A genetic defect that impacts upon the growth of nerve cells may be the reason suicidal tendencies can run in the family, research suggests.
Previous research has pointed towards suicide being a hereditary condition, and the latest finding support that belief.
A total of 394 patients who were suffering with depression, including 113 who had attempted suicide, were tested as part of an investigation into generic variants. Healthy individuals from the general population had their DNA used as comparative data.
The results were confirmed by a follow-up study of more than 1,600 German and African–American patients, 270 of whom had attempted suicide.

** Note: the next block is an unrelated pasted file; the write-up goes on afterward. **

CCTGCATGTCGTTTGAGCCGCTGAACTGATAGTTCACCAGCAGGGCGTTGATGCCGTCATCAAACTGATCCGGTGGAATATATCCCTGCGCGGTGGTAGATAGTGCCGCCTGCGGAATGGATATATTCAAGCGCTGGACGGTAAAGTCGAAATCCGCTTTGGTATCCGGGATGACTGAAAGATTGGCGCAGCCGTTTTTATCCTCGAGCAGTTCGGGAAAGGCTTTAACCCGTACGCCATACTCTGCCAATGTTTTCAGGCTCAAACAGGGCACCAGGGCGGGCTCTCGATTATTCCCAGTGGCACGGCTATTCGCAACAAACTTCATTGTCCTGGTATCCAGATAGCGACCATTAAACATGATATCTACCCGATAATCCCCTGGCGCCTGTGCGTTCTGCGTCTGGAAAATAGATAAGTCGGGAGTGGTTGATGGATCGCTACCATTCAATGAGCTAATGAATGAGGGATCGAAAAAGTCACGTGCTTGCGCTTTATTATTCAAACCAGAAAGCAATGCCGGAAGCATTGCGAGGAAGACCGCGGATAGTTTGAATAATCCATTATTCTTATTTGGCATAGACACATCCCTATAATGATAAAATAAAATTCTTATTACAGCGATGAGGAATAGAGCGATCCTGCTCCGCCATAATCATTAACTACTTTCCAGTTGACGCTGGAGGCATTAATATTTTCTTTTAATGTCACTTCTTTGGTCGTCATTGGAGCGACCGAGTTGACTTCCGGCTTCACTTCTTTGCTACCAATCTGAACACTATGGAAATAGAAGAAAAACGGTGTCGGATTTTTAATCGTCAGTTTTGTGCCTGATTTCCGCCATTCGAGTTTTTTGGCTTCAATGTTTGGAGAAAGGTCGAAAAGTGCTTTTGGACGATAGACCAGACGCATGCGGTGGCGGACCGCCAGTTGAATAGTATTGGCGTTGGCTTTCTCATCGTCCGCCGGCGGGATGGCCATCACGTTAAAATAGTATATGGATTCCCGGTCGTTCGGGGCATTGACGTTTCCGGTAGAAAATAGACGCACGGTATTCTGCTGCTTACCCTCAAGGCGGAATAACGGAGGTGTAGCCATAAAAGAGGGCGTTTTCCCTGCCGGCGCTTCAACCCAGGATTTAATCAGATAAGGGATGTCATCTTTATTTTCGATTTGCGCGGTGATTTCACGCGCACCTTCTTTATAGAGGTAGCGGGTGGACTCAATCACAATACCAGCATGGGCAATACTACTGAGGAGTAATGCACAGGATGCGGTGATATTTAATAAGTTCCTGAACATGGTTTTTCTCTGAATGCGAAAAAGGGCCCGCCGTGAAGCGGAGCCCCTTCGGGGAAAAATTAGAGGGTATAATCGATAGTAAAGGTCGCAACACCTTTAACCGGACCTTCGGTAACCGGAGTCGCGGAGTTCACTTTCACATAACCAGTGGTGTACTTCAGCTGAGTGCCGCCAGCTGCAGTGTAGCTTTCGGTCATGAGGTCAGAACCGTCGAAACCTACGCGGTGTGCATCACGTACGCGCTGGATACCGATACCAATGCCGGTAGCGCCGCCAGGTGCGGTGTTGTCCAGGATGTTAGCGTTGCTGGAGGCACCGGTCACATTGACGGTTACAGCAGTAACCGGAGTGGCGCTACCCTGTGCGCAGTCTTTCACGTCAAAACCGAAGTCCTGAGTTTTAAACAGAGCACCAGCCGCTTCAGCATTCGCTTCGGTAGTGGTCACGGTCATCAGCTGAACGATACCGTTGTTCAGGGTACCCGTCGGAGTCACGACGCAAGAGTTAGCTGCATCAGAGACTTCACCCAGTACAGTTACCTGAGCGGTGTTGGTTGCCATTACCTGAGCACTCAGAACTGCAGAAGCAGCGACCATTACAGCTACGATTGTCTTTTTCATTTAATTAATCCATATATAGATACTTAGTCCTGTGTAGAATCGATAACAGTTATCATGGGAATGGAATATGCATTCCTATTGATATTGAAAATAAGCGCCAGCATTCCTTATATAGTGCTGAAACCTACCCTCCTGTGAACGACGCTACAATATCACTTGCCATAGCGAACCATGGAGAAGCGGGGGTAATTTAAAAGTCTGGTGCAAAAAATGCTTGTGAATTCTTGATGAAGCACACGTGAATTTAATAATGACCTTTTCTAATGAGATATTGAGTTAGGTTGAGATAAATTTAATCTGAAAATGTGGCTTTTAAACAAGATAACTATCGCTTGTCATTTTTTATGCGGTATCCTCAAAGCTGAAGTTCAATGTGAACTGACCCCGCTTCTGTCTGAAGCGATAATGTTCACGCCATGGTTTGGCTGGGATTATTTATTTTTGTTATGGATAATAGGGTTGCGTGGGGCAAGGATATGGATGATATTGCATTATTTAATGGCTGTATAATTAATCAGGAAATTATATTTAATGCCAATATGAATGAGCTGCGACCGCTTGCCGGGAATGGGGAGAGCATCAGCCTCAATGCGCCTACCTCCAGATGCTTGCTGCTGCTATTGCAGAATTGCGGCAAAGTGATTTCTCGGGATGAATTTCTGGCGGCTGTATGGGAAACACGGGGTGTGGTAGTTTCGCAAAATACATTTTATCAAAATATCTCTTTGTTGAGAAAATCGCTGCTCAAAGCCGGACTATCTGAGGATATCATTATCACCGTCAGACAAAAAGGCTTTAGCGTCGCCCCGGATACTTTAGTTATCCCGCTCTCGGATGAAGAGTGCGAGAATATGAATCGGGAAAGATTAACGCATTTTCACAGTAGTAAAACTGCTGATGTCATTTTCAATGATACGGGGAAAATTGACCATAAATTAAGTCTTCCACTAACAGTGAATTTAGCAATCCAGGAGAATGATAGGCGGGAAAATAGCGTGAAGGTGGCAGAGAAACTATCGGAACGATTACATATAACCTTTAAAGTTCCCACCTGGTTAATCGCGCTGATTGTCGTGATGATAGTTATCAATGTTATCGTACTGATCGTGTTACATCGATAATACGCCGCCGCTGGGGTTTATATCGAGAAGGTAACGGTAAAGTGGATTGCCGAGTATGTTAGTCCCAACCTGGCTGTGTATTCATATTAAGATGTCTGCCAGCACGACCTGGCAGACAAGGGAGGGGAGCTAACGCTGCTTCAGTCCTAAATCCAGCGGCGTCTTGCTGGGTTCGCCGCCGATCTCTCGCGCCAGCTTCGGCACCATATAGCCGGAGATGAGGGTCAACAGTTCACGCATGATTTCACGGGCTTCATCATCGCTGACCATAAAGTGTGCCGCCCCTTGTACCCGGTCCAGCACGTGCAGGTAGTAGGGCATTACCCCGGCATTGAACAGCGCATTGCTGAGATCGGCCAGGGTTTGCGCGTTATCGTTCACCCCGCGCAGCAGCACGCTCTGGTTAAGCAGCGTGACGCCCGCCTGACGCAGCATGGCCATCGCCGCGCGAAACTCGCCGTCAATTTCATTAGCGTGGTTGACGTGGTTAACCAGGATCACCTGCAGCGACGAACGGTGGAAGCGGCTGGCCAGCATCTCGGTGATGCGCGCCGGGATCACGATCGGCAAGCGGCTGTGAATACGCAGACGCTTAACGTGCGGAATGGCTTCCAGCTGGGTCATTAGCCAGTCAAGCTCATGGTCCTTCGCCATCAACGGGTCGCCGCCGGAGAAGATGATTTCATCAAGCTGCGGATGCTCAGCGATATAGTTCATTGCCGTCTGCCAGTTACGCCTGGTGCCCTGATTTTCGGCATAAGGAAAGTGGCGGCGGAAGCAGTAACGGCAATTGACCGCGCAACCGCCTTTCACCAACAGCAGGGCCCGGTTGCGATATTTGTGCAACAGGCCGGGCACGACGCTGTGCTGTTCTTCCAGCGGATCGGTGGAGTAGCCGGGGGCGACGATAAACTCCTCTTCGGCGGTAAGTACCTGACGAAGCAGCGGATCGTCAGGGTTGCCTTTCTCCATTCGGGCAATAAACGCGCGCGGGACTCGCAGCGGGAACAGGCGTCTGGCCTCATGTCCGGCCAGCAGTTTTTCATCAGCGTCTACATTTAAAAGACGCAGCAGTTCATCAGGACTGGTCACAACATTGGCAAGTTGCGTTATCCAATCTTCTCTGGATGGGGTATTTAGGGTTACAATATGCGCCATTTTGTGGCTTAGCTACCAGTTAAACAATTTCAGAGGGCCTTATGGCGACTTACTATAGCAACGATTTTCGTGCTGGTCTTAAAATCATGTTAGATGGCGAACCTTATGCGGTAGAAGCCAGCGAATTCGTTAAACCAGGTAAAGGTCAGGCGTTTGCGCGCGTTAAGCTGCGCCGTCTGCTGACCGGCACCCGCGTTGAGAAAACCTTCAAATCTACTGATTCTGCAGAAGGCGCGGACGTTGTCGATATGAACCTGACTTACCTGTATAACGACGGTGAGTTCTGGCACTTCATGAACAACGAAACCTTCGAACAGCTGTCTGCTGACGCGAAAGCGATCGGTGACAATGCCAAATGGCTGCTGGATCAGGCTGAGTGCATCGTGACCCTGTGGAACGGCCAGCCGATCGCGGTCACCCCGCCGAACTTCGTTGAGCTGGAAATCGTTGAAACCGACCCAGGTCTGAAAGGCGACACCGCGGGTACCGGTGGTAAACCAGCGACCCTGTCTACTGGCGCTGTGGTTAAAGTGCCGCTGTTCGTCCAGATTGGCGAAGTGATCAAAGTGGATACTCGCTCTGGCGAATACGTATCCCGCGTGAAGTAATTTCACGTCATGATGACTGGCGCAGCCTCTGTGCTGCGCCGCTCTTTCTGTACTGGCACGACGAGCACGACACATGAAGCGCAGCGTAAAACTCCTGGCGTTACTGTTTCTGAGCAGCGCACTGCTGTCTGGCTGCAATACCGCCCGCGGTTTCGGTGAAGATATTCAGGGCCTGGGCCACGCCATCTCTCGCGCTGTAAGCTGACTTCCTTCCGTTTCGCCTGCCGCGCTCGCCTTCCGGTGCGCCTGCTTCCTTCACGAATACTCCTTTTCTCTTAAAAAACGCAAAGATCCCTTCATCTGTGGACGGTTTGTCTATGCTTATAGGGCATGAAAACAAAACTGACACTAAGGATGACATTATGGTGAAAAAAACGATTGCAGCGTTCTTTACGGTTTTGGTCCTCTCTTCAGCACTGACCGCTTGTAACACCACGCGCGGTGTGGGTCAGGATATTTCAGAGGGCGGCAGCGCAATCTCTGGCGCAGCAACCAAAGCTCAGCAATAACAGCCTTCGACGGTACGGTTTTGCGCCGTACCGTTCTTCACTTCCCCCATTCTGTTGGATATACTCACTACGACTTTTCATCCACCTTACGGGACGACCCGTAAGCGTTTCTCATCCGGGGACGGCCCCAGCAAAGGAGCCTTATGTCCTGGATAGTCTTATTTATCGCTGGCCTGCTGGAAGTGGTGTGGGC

Five single-letter changes in the genetic code were found to be significantly more common among individuals with a history of suicide attempts.
The variants, known as single nucleotide polymorphisms (SNPs), affected two genes associated with nerve cell formation and growth.
Carriers of the three most important mutations were 4.5 times more likely to attempt suicide than those without them.
The research was led by Dr Martin Kohli, formally at the Max Planck Institute of Psychiatry in Munich, Germany, and now at the John P Hussman Institute for Human Genomics in Miami, USA.
Reporting their findings in the journal Archives of General Psychiatry, the authors wrote: "The genetic risk factors for suicide appear to be independent from the underlying psychiatric disorder."